If you’re looking for a classic overlook of Stowe, I recommend stopping in the Salon Salon parking lot. Check out the photos below of a picture-perfect fall view! Chelsea and I also swung by the Ben & Jerry’s factory, a Waterbury- must before making our way to Woodstock, VT.
Woodstock is the most picturesque Vermont town. As mentioned in my New England bucket list, here you’ll find the stunning Quechee Gorge and the charming downtown. This spot is about 2 hours northwest of Boston. If you need a place to stay I recommend the historical Woodstock Inn. It’s a little pricey, but it’s the perfect spot for a fall getaway.
Aside from the gorge and town, be sure to check out Billings Farm for a fall-fun-day full of Vermont cheese tastings and animals. There’s also several hiking trails in the area. Nearby the farm on Cloudland Road, you’ll find Sleepy Hollow Farm: The most photographed farm in Vermont! Grab your camera and check out the view here- it’s a photographer’s dream.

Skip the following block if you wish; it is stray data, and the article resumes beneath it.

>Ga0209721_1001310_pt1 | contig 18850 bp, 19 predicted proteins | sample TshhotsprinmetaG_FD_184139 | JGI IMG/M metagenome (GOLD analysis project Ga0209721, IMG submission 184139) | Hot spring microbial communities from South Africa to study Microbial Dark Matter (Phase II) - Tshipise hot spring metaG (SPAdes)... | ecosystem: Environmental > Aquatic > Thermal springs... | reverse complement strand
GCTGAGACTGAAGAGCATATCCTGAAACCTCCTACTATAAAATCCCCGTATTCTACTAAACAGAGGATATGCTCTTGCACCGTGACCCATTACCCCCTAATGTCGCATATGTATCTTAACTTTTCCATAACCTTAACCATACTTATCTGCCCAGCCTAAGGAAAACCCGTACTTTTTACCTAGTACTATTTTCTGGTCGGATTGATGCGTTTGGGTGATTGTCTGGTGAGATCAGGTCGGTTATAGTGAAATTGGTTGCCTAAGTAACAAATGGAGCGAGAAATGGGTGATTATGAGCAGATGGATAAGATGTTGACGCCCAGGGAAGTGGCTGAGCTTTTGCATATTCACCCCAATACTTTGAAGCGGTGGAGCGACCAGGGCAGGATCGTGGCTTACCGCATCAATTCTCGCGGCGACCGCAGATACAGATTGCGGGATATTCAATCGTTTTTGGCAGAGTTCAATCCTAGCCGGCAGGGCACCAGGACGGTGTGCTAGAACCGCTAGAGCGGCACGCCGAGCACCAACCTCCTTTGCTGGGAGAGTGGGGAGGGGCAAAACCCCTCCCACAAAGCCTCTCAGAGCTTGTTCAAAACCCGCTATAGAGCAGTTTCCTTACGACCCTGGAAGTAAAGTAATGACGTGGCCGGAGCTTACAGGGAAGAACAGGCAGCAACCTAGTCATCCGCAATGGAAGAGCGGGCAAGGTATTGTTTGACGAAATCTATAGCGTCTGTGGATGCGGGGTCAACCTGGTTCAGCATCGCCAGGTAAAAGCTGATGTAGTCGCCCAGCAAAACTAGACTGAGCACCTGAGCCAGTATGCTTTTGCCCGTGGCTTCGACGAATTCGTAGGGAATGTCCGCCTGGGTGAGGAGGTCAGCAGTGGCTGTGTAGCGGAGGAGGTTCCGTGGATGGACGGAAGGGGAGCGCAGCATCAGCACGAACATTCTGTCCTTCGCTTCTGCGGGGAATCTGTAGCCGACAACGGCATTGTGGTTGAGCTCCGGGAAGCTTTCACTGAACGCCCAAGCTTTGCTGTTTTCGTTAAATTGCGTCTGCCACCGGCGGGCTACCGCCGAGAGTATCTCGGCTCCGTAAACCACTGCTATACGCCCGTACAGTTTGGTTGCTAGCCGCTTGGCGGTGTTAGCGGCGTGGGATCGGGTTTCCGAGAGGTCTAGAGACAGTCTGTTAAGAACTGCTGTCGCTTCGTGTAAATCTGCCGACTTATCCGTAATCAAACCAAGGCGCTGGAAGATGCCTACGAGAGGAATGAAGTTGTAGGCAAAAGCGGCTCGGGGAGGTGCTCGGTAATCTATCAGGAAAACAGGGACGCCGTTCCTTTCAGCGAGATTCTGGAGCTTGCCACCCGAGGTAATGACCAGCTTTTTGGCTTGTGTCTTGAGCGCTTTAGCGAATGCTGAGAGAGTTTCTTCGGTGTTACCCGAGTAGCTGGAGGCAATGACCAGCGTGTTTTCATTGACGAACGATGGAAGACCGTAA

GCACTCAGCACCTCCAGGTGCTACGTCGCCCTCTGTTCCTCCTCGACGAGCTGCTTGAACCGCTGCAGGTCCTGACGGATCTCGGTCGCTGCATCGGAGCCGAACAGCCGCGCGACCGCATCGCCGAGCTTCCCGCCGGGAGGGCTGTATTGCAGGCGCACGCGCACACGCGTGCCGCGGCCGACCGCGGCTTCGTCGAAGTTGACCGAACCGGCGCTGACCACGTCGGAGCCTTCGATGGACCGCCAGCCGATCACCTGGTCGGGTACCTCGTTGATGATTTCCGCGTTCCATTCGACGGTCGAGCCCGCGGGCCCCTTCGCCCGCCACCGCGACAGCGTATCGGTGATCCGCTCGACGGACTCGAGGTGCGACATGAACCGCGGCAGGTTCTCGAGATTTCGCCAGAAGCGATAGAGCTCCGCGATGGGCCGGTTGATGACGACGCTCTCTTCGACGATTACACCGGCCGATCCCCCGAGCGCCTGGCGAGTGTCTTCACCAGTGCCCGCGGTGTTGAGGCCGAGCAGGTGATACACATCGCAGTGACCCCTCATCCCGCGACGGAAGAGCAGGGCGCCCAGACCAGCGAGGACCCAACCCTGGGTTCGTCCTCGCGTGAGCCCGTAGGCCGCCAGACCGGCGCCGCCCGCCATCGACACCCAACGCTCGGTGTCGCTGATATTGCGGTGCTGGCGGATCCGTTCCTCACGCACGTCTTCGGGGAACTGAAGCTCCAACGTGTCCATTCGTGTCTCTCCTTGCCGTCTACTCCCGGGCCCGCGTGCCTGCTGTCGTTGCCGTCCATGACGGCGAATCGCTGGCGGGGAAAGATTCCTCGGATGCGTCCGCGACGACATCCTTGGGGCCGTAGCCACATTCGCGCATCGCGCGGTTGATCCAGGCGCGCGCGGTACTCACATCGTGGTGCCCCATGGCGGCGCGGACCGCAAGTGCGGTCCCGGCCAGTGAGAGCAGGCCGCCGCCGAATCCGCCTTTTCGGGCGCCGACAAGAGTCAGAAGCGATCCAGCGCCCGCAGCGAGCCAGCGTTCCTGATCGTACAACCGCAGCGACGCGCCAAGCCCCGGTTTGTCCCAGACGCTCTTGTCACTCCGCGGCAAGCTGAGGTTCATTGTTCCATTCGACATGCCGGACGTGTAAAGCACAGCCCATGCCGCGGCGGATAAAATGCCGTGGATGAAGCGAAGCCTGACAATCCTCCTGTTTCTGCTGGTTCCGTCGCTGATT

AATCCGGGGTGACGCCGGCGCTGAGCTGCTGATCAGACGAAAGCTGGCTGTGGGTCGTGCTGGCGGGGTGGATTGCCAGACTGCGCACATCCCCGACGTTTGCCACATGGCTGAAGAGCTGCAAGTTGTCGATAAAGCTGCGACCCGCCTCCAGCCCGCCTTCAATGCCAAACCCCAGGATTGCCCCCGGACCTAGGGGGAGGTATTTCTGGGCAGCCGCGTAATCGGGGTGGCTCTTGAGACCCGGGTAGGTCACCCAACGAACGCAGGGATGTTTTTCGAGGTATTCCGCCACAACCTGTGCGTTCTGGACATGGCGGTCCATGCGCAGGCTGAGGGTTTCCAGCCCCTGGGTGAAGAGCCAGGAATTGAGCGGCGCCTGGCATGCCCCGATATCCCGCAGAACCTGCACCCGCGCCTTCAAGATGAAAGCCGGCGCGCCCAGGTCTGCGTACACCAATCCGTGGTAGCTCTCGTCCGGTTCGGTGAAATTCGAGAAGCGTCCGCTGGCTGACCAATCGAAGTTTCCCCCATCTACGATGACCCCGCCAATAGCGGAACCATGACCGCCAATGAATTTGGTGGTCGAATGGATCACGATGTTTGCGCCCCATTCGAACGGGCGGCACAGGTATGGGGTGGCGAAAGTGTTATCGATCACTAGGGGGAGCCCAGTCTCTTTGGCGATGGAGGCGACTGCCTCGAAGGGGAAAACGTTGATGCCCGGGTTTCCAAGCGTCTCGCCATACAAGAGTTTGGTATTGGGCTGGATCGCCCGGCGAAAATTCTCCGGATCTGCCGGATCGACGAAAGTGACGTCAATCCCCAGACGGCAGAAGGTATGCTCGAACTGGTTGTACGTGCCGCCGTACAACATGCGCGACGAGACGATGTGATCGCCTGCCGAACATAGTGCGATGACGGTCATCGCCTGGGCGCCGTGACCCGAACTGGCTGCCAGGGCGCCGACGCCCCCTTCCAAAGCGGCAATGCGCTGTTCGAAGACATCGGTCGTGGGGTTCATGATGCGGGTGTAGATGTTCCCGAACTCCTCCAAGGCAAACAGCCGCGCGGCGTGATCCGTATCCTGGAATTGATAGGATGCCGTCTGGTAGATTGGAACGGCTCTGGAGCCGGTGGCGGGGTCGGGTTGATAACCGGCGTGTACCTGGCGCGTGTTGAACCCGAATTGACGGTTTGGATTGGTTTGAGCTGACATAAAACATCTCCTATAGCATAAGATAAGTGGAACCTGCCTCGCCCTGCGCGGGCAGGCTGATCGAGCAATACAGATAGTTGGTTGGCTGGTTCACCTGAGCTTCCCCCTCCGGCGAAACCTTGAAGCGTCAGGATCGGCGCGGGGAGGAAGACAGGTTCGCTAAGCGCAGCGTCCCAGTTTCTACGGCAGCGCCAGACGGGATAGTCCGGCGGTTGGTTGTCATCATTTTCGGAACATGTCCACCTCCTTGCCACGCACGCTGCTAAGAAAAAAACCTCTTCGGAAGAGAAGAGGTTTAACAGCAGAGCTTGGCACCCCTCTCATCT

Also, Woodstock is known for its covered bridges! Pictured below is one of many in the town. This one is right near the town’s green.
Check out Northampton and the Berkshires in Massachusetts during the fall! This region of Massachusetts has some of the best fall views in New England and many hiking trails. Northampton is home to UMass Amherst, a charming downtown, and some great leaf peeping!
Adirondack Mountains, New York
I recently traveled to the Adirondack Mountains with my coworkers for a 3-day work/hiking trip! It was my first time meeting my team since we’ve been remote since I joined in June. We all met up in Saratoga Springs (where the horse races are held!), and drove up to the High Peaks region in the Adirondacks. I stayed in Keene, NY which is a perfect base for hiking and fall exploration.